Inmates to be allowed MP3 players but will restrict music by Kevin Johnson

Posted: March 8, 2012 in News and politics

Federal prison inmates will be allowed one more very personal item that had been traditionally checked at the door when they began serving hard time: music.

  • David Fathi, right, director of the American Civil Liberties Union's National Prison Project, speaks at the National Press Club in this 2004 file photo.By Susan Walsh, AP file photo

    David Fathi, right, director of the American Civil Liberties Union’s National Prison Project, speaks at the National Press Club in this 2004 file photo.

By Susan Walsh, AP file photo

David Fathi, right, director of the American Civil Liberties Union’s National Prison Project, speaks at the National Press Club in this 2004 file photo.

The U.S. Bureau of Prisons is unveiling a program that will allow many of its more than 200,000 inmates to carry MP3 players, packed with personalized music lists, to pass the time.

The music program, currently being tested at a women’s unit in West Virginia, is expected to expand to the rest of the system this year, bureau spokeswoman Traci Billingsley says.

The devices, ubiquitous in the free world, will be sold in prison commissaries.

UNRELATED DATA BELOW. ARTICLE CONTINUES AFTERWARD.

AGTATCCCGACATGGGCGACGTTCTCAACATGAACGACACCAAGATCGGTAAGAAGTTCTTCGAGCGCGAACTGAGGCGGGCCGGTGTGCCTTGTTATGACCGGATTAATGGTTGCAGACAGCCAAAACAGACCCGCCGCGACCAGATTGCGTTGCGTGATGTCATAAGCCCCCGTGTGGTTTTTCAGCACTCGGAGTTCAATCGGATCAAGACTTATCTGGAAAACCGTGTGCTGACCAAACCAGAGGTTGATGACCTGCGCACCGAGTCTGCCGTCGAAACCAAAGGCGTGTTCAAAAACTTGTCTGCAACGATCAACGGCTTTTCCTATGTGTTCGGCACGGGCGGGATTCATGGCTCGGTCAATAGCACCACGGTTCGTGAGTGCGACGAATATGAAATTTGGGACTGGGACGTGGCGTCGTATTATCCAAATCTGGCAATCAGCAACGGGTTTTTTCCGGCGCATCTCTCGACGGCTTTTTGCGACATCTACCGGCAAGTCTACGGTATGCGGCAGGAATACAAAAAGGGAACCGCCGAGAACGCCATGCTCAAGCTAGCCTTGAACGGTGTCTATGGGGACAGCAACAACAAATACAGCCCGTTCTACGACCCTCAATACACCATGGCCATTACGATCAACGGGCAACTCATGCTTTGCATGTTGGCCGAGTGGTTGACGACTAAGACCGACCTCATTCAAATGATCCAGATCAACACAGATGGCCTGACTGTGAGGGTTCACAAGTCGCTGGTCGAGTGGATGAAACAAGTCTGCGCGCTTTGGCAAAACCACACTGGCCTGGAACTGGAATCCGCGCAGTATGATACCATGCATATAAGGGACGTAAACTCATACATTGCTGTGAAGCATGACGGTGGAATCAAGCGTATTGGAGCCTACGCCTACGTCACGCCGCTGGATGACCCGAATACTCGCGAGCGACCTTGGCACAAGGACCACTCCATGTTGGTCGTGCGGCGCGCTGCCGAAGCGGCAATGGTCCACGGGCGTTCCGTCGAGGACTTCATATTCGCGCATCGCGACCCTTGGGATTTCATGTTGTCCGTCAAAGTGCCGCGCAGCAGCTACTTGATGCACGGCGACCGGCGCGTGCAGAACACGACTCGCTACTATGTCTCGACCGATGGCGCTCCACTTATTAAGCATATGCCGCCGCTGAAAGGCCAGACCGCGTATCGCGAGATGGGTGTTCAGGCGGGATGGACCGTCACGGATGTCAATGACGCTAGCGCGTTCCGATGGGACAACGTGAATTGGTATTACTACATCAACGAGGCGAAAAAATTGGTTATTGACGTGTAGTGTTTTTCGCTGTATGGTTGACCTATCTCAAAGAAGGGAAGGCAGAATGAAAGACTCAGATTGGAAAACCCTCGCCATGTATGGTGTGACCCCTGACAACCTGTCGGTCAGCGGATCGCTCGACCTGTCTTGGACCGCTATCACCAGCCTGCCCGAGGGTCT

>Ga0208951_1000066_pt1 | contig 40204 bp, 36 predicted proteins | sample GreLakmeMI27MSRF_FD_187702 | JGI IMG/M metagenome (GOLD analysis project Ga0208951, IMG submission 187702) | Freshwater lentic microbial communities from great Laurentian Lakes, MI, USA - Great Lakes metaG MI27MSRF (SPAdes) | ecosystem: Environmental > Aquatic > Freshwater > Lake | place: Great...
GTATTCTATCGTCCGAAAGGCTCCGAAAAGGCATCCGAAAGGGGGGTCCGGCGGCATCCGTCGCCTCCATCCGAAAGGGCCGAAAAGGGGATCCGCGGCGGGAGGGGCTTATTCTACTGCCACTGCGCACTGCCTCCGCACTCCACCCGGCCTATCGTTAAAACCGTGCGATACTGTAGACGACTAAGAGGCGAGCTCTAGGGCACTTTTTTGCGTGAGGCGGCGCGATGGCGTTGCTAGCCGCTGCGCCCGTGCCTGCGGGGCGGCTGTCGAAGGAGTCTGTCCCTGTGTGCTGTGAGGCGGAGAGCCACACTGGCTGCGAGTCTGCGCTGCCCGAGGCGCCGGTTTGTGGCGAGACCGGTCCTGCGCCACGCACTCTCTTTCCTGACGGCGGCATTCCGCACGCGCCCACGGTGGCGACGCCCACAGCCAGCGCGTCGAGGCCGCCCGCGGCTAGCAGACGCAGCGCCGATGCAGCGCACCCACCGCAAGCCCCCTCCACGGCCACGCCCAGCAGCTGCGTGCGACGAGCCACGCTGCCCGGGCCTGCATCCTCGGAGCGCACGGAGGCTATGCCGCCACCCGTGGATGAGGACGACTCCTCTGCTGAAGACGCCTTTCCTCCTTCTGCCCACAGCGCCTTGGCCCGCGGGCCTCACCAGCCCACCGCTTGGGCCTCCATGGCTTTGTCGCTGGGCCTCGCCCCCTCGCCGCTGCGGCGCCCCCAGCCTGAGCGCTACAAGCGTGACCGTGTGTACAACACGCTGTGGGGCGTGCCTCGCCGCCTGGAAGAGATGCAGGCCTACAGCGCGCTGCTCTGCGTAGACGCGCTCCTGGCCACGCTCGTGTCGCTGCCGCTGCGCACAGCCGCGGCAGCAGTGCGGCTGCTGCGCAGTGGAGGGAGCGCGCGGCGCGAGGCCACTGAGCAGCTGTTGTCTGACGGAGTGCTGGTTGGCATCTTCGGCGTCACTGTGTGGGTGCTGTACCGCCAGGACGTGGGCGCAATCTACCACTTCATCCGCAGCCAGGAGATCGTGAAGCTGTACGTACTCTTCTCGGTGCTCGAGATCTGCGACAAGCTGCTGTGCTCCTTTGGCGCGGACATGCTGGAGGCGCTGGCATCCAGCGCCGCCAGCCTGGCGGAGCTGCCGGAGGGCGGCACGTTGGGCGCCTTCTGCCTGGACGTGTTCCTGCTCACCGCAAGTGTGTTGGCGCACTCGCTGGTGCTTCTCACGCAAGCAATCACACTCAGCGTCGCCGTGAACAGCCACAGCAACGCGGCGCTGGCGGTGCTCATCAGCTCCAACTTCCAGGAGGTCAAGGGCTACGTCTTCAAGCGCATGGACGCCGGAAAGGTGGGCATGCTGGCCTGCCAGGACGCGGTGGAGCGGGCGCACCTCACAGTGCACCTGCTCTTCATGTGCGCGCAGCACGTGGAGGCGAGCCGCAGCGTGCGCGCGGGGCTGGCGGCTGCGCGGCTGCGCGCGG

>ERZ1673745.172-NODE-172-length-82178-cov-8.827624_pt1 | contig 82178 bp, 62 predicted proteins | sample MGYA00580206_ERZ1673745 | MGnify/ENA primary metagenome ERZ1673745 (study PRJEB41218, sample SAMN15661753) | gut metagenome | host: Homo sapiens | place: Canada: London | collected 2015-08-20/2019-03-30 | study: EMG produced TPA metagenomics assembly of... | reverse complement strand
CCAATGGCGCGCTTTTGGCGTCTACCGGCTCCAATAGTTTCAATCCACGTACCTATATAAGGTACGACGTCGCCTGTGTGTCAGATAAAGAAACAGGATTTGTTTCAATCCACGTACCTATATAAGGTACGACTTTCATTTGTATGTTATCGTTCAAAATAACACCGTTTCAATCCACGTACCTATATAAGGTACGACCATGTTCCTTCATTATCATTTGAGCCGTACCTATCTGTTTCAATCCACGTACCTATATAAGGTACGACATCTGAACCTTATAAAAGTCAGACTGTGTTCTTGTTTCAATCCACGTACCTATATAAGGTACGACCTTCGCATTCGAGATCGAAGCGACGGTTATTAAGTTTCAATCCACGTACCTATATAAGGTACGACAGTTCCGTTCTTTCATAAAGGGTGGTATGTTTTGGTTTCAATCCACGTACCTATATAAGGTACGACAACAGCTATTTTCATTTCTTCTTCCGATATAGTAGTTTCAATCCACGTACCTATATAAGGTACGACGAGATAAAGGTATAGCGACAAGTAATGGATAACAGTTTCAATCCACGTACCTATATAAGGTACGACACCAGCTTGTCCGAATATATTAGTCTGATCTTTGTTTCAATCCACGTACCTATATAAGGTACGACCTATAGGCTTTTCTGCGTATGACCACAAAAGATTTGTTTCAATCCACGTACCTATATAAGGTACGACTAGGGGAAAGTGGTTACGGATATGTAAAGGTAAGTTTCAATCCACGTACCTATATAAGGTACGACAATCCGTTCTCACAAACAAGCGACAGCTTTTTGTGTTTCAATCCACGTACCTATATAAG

There is an important catch: Although inmates can choose from a song list of about 1 million titles, the list will be monitored to exclude “explicit” tracks, including material such as obscene or racially charged language.

Billingsley says the bureau will cull the list according to a content ratings system already established by the Recording Industry Association of America. In addition, she says, the prison agency can “prohibit a title that it determines may disrupt the good and orderly running of the institution.”

“The MP3 program is intended to help inmates deal with issues such as idleness, stress and boredom associated with incarceration,” Billingsley says, adding that “keeping inmates constructively occupied is essential to the safety” of prison staffers and prisoners.

David Fathi, director of the American Civil Liberties Union’s National Prison Project, which advocates for inmate rights, says the music program is perhaps the first of its kind in the country and represents a “positive step” toward improving prison security and providing inmates a needed link to the outside world. Music, he says, “allows for an important connection (with life on the outside) that assists with their eventual re-entry” to society.

Not everybody is applauding. Iowa Sen. Chuck Grassley, the Judiciary Committee‘s ranking Republican, says it is “difficult to see how all of the necessary safeguards can be put into place to stop prisoners from using MP3 players as bargaining chips or other malicious devices. … It appears to be a risky endeavor and raises a lot of questions that need to be answered.”

Dale Deshotel, national president of the Council of Prison Locals, says members — prison guards and other corrections staffers — also have concerns about the program’s operation, but he did not elaborate.

Billingsley says inmates will not have access to the Internet. The program will be managed within an internal computer system, allowing prisoners to scan the available titles, listen to samples and download them to their devices. No taxpayer money will be used, she says.

Contributing: Brad Heath

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